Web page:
In late March, we reported that serious golf fans were salivating at the prospect of a new Pete Dye/Herb Kohler Wisconsin collaboration along Lake Michigan near the Town of Wilson. Four months later, the reaction of local residents and environmentalists is somewhat different.
Kohler, 75 and Dye, 88, had been eyeing a Kohler-owned, 247-acre parcel of property along Lake Michigan that Dye determined would have four holes along the water. However, a recent town meeting lasted nearly three hours and drew 300 people, many vocally opposed to the project. Seventy people spoke, with only four in favor of the project, Gary D’Amato reported in the Milwaukee Journal Sentinel.
Supporters cite job growth, tax base assistance, tourism increases and a willingness to be environmentally sensitive as reasons to go forward with the course. Opponents say the parcel is environmentally significant, with untouched old growth forest, the pristine Black River and shoreline habitat for migratory birds likely to be impacted in a negative way. Increased traffic is another issue for some, while others voiced concern that the development would not meet provisions in the town’s 20-year master plan that were designed to limit impact on environmental corridors.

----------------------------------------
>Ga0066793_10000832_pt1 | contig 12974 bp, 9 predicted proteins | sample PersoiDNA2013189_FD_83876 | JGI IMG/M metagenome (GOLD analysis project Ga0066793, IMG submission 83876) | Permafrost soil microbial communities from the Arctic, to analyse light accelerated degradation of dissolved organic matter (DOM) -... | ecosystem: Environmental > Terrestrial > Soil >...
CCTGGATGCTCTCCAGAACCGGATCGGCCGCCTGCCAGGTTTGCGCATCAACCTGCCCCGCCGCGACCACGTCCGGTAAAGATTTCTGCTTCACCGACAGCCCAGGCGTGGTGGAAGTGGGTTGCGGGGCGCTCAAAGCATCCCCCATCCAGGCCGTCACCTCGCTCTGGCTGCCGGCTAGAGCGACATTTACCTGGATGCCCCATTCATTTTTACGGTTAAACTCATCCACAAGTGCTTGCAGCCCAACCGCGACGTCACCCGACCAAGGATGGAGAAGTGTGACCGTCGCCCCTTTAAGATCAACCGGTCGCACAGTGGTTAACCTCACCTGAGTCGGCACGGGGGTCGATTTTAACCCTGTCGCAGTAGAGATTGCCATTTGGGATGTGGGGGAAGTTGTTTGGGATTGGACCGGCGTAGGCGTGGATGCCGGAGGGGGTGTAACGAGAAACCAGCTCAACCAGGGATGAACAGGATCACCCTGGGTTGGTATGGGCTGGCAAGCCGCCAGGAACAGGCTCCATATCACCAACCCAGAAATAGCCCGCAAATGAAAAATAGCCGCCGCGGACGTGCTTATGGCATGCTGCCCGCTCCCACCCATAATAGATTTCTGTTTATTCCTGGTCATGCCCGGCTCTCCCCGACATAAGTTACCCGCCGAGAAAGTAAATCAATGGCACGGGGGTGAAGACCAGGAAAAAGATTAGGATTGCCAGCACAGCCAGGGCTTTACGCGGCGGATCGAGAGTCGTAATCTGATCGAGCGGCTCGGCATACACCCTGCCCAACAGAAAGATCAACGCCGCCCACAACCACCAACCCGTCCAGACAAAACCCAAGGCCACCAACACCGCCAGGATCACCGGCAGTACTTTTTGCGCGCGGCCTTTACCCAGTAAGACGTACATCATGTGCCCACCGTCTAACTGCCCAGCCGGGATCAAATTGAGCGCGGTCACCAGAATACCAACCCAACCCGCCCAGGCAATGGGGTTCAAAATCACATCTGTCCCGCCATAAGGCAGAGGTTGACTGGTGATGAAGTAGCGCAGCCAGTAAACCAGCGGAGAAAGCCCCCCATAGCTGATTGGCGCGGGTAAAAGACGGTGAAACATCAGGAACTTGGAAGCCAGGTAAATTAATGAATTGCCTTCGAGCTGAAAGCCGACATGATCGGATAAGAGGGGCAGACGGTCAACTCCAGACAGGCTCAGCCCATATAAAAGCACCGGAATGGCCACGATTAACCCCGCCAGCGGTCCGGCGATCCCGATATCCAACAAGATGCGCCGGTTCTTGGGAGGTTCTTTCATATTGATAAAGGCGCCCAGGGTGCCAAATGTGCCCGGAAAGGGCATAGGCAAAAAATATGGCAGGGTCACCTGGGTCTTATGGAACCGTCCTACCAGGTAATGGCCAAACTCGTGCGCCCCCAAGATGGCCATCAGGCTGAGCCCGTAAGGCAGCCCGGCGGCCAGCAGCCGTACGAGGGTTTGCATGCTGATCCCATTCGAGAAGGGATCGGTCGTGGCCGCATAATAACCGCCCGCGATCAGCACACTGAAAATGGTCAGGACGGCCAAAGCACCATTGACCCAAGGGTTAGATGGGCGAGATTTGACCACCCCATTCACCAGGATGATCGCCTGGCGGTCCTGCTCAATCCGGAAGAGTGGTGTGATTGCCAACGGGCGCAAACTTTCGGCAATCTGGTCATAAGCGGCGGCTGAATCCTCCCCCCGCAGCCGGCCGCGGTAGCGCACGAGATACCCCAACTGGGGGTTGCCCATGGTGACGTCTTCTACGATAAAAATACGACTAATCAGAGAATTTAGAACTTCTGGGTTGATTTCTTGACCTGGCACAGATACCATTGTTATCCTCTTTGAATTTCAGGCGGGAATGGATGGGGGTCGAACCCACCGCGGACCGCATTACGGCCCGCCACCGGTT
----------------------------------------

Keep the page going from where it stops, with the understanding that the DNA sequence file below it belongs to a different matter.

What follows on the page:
After the speakers had had their say, the plan commission chose to defer action on the Kohler request for a conditional use permit. The course is far from dead, but the Kohler folks might literally have to go back to the drawing board — even if Dye is best known for designing in the field.
Development is inevitably a divisive issue. While we’re content to let the process play out, it’s worth noting that if anyone should be given the benefit of the doubt about treating the environment with respect, it’s the Kohler/Dye duo. What they accomplished in the toxic waste cleanup and habitat restoration on the property that became Whistling Straits, site of the 2004, 2010 and 2015 PGA Championships, should be a model for all to follow. It’s so easy for the local pols to jump on the anti-development bandwagon, but if they would look back less than 20 years and see what Kohler and Dye did in transforming a dangerous eyesore that had been the foundation for Whistling Straits, they would see that the argument is far from one-sided.